Charity, and apparently, financial literacy begins at home.
A study published January in Social Work Research finds that higher levels of parental teaching of money management in childhood are tied with better mortgage loan performance — including lower levels of delinquencies and foreclosures for low- and moderate-income borrowers in adulthood. The research was led by Washington University in St. Louis researcher Michal Grinstein-Weiss, an associate professor of social work at the Brown School and associate director of the Center for Social Development.
Joe Varghese, financial planner and a manager for Center for Wealth Preservation, an office of Mass Mutual Financial Group, said studies done by Mass Mutual show that close to 80 percent of adults agree it’s important to educate their children, but like many parents, they don’t know how to start.
Varghese, a father of two daughters, said “Thinking about how you will educate your kids about finances will force you to handle your money better.” You can begin teaching kids “as early as possible,” he said. “I believe it starts when kids can understand what a piggy bank is for, usually that starts at age 3 and up.”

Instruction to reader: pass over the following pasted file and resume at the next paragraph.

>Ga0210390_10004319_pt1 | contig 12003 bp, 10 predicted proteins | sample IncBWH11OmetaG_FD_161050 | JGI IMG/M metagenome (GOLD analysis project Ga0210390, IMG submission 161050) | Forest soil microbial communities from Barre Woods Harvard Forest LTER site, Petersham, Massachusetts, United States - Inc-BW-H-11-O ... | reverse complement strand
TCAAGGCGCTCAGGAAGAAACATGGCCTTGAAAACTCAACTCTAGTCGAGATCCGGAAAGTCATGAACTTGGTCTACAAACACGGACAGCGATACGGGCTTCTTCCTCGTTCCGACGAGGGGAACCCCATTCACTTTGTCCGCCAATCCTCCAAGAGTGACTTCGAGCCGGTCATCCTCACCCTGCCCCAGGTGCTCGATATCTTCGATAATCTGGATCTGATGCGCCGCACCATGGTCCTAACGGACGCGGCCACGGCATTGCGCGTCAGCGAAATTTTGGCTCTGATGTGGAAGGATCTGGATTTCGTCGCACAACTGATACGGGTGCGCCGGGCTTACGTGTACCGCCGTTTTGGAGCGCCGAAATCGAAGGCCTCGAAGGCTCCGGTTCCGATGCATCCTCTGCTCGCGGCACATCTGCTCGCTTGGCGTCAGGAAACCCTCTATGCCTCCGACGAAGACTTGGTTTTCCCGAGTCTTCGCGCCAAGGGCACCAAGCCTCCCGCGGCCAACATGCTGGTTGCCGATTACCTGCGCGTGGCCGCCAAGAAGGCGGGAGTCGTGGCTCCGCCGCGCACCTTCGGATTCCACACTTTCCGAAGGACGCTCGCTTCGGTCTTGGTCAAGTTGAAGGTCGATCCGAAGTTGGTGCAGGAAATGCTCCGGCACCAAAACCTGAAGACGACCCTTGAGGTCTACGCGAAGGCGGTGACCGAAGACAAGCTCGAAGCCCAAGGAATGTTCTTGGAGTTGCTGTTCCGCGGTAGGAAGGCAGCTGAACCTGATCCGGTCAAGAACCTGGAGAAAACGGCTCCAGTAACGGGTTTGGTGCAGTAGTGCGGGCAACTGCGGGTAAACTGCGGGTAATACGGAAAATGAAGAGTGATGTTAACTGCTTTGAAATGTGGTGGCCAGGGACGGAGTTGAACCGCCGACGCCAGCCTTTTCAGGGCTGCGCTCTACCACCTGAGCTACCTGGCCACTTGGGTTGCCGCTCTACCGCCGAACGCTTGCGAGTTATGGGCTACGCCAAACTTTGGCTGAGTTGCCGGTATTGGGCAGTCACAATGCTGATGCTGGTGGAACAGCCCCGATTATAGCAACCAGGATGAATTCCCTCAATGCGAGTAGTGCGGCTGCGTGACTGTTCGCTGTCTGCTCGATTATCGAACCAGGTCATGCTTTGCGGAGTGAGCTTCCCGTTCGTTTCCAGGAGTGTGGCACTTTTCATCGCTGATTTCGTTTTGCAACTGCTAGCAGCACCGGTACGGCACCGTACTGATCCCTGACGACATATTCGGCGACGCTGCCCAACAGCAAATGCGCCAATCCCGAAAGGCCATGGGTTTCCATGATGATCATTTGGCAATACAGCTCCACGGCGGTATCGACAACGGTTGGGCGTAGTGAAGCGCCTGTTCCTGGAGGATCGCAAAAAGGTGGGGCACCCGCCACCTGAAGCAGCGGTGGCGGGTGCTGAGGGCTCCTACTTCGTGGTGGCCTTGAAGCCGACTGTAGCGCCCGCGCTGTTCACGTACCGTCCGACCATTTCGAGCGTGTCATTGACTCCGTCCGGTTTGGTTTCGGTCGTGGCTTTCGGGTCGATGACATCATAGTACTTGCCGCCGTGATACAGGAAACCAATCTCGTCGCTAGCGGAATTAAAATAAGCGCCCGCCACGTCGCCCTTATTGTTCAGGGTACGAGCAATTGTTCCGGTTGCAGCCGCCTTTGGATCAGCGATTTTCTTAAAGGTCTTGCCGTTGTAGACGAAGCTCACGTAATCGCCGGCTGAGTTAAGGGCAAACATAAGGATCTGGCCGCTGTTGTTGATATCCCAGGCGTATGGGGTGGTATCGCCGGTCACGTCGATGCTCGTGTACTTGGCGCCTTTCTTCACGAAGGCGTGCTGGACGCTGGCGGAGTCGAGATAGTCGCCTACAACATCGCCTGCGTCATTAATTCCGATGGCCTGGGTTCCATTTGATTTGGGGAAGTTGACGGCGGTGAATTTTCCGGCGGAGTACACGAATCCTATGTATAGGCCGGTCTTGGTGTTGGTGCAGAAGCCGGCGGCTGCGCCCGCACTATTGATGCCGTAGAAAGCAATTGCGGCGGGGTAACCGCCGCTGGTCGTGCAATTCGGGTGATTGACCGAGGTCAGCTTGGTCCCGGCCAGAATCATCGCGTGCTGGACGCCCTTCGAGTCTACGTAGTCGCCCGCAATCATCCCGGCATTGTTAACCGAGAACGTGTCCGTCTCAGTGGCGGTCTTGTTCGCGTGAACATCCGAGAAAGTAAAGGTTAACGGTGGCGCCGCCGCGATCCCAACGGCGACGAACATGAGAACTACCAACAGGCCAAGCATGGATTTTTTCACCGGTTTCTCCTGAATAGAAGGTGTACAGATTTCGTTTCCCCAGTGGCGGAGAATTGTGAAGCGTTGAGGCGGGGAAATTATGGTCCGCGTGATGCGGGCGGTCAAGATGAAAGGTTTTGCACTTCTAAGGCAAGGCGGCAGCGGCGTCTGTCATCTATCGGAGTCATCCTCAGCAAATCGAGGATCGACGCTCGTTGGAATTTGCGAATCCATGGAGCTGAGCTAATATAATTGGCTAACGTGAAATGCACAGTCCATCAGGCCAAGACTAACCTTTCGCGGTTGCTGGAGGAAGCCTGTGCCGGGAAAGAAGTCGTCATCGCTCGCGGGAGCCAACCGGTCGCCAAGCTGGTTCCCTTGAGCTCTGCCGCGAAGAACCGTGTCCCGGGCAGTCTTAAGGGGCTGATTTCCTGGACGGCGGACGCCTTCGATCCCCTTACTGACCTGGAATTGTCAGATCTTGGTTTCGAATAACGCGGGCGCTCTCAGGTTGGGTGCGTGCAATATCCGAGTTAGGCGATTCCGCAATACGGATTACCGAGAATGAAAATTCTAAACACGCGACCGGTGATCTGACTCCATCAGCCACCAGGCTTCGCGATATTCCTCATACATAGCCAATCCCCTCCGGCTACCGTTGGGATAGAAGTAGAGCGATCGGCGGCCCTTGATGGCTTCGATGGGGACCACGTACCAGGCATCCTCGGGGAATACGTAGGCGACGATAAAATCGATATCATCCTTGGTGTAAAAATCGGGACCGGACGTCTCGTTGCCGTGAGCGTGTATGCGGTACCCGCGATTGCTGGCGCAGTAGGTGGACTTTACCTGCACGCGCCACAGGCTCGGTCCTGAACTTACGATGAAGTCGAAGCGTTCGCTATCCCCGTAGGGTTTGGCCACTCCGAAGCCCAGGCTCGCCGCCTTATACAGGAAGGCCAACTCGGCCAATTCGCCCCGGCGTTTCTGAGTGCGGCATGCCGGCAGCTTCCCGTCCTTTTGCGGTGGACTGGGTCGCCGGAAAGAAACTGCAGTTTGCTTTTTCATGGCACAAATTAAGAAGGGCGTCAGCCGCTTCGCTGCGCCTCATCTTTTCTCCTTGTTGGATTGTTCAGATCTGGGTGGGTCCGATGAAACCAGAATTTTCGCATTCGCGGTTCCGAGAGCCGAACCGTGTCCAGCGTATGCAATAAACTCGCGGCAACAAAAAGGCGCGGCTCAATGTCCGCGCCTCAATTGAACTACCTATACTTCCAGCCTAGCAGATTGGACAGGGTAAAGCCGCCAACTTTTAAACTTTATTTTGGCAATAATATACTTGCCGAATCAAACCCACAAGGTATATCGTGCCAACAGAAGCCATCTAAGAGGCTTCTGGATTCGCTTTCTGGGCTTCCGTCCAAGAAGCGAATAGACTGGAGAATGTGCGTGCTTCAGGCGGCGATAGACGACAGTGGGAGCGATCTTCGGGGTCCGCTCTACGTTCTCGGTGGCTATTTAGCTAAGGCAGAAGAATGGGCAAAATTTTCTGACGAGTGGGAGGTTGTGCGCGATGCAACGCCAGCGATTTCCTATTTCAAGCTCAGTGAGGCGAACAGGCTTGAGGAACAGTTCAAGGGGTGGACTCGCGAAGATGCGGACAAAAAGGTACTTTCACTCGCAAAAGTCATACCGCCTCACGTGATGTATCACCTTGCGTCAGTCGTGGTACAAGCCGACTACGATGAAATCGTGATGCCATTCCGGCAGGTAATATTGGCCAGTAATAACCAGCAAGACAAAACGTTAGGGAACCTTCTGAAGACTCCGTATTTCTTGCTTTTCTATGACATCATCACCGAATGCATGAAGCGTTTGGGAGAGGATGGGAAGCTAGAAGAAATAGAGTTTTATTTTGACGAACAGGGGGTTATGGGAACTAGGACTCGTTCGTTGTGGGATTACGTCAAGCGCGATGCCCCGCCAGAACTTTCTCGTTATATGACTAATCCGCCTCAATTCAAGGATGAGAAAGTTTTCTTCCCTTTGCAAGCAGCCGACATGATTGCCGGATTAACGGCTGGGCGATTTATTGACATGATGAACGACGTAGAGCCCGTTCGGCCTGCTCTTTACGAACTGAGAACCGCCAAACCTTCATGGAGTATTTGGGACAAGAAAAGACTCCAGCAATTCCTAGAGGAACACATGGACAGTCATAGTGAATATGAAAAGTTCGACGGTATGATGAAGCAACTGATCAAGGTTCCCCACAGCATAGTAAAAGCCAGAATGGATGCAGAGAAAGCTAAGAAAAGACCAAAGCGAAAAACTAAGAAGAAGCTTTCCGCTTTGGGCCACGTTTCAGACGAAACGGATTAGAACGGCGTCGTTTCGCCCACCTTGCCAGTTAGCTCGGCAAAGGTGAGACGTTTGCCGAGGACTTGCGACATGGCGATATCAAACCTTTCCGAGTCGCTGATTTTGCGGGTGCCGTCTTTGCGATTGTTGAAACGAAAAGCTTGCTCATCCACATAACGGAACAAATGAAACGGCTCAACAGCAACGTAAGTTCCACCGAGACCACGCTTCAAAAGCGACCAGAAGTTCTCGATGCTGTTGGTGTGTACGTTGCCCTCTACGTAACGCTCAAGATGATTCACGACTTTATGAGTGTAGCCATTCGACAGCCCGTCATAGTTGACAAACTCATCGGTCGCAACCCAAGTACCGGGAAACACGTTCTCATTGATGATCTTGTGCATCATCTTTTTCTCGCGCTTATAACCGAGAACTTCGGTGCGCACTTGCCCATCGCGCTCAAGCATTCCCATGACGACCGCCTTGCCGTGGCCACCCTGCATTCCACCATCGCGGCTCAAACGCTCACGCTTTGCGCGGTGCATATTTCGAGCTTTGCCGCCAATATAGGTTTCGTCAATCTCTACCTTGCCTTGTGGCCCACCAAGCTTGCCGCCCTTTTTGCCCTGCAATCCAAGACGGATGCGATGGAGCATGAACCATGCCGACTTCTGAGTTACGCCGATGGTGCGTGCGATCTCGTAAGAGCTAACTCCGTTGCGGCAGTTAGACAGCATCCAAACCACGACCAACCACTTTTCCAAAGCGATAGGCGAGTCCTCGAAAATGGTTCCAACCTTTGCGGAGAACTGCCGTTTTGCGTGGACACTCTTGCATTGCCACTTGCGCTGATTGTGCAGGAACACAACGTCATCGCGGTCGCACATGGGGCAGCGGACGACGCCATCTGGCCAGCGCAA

Teaching kids good financial skills is sure to pay dividends. Varghese said, “Kids that learn how to allocate what portion of their money to save, spend, invest and what portion to give to charity will have a head start in life. If parents can teach their kids good financial habits, when the child goes to college or starts their first job, they will make good financial decisions. Then when they move to the next stage of life, getting married or buying a home, they will have their debt under control and won’t default on payments.”
Here are some tips Varghese offers on educating kids:
1. Make talking and educating about money fun. For kids who love video games, apps such as “Save! The Game” by Mass Mutual can help your child learn about finances in a fun way.
2. Introduce kids to online activities that teach them the importance of saving, earning, budgeting and charitable giving.
3. Get the child involved in some of your purchasing decisions on a weekly basis. Have the kids help you clip coupons for groceries. The money you save on the item can go in their piggy bank.